What happens when Bauhaus ideals, béton brut aesthetics and Swiss engineering meet to create a workshop for apprentice bricklayers in post-war Basel?
Answer: Probably one of the world’s most elegant pieces of concrete origami. If beauty is reduction, then the architects have spared nothing: using concrete folds, glass and plenty of light, they have created a masterpiece of almost brutal brilliance and timelessness.
They certainly did. But a workshop with the appearance and dimensions – the roof folds span over 30 metres! – of a modernist church? Isn’t that a bit… excessive?
Admittedly, the idea of building a kind of concrete church for apprentice bricklayers sounds very – ambitious. Let’s throw in some context. The bricklaying hall is part of the Basel School of Design and the General Vocational School. Its lead architect, Hermann Baur, was strongly influenced by the ideas of the Bauhaus. He wanted to create a positive learning environment with functional, needs-based architecture, light-filled rooms and easy access to nature and art. Baur also built churches. In the post-war period, architecture served as a kind of proxy religion. Bold was cool.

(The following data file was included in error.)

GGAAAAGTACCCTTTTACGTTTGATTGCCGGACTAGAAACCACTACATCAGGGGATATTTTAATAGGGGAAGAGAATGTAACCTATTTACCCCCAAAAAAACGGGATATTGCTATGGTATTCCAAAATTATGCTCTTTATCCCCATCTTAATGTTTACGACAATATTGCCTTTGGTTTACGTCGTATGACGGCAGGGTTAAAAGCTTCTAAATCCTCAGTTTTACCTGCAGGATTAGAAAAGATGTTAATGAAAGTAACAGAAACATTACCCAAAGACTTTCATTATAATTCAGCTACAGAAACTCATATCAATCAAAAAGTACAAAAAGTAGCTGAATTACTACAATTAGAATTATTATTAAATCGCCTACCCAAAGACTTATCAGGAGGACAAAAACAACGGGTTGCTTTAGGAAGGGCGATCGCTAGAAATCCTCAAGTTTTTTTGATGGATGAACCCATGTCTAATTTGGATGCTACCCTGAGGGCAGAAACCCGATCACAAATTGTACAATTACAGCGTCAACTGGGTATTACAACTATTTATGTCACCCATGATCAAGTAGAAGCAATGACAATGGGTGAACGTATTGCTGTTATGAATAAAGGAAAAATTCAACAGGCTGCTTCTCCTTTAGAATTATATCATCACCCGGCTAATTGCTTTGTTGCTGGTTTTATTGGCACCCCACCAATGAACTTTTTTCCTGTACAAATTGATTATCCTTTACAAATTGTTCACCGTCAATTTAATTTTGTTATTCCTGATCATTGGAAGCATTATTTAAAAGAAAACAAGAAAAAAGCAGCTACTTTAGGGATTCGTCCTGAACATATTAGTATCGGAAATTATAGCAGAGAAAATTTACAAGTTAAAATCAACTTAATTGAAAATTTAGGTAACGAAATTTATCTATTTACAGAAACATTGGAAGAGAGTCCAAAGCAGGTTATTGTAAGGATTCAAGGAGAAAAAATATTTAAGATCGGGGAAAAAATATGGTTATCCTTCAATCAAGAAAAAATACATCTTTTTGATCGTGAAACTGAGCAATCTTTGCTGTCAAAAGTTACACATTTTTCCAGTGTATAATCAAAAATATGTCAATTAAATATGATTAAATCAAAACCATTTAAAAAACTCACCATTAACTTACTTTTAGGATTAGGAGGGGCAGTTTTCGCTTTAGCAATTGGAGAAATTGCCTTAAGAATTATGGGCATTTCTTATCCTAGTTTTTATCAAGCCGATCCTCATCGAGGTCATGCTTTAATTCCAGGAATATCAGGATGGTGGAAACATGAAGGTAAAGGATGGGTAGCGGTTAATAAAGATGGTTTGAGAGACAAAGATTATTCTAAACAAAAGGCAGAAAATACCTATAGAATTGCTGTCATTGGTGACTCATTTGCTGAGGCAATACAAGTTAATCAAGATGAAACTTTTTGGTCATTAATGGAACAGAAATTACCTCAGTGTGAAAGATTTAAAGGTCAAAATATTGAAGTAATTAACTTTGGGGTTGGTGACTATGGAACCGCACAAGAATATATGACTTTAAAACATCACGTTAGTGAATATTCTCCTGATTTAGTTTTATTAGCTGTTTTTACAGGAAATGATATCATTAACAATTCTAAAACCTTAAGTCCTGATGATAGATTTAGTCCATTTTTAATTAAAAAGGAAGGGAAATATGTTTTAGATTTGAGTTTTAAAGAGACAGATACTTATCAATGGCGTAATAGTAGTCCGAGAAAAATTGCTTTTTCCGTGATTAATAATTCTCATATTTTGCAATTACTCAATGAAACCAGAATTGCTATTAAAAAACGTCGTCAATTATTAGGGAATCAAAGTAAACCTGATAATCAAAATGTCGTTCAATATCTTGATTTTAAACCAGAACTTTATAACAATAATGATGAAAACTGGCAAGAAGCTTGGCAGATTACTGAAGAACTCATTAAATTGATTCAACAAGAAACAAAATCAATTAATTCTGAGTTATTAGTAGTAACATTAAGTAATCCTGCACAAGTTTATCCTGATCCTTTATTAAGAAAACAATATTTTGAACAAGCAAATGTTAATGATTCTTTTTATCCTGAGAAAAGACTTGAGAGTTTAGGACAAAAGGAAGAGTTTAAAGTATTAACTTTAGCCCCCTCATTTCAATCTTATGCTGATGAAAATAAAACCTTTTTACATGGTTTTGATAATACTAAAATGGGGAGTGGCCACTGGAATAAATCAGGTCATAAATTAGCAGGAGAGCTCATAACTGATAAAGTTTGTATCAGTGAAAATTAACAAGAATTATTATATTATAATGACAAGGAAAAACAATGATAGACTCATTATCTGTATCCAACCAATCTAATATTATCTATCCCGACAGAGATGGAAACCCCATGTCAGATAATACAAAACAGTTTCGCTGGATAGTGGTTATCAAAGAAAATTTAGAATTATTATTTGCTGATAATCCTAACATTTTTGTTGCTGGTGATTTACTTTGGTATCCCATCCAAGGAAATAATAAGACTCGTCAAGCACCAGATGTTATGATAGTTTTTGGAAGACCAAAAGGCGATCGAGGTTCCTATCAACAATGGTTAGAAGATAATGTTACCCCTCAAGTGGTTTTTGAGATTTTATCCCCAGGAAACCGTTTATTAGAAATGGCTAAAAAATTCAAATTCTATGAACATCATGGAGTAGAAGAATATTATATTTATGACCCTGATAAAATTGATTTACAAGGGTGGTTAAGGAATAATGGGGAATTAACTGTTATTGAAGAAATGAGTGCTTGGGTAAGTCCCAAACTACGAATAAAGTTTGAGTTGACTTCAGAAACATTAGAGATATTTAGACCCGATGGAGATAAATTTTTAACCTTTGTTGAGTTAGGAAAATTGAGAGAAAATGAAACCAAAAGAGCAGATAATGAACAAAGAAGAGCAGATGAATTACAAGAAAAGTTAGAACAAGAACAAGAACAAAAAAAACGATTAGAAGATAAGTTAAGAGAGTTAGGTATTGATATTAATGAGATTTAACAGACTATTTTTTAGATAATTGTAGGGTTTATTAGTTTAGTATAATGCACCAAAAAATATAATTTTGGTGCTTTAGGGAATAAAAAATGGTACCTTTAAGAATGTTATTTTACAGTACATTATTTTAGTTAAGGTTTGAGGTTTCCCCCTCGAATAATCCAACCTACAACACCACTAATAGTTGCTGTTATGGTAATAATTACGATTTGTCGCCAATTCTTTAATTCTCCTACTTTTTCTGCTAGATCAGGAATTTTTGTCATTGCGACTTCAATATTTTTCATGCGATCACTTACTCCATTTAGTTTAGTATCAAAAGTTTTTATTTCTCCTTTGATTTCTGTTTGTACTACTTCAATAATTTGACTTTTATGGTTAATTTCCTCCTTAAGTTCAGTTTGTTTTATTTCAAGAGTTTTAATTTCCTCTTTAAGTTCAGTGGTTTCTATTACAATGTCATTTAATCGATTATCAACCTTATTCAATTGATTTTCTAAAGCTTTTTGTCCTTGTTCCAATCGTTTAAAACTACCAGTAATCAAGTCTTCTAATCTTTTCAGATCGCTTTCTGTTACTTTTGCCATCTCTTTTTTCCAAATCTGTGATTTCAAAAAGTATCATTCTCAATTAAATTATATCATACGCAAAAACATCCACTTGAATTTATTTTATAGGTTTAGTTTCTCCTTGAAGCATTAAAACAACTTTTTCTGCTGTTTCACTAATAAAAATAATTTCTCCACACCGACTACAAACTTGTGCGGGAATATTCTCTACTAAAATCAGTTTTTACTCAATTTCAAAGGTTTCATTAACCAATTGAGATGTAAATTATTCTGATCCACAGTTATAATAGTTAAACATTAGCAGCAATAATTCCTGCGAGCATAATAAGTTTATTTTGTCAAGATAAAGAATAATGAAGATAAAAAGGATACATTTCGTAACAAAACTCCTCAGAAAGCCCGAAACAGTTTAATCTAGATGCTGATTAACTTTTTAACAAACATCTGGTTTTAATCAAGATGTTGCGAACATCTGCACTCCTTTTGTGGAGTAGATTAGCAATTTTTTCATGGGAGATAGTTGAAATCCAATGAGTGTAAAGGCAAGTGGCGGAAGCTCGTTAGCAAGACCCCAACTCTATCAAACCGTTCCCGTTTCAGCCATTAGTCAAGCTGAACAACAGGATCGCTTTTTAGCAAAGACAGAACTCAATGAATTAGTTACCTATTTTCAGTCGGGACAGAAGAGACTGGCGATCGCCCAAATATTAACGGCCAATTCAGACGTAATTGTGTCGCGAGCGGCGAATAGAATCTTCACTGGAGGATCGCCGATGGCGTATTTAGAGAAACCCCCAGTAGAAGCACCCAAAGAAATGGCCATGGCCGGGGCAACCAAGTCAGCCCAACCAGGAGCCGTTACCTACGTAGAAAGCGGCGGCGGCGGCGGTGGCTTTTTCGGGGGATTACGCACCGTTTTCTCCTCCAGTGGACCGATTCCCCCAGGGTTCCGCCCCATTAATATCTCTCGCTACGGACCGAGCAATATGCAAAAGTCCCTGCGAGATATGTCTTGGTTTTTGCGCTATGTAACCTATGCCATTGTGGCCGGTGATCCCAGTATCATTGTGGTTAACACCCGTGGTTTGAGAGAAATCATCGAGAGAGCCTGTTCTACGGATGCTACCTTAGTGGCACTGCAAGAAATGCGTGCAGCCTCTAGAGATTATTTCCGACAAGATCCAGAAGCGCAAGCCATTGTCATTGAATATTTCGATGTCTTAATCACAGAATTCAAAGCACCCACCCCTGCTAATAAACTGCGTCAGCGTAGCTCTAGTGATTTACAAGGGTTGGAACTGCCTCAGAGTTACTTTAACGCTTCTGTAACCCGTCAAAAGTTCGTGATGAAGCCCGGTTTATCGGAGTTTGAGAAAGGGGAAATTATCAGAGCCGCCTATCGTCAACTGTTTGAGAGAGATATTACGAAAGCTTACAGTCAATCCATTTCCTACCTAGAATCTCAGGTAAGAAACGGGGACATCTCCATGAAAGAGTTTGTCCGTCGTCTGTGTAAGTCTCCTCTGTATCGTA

Today, the Maurerhalle is used as a lecture hall and multifunctional space. From their accurately lined-up desks, students can enjoy the play of light on the concrete expanse or ponder on the whistling sound hot concrete makes when you spill a cold drink on it.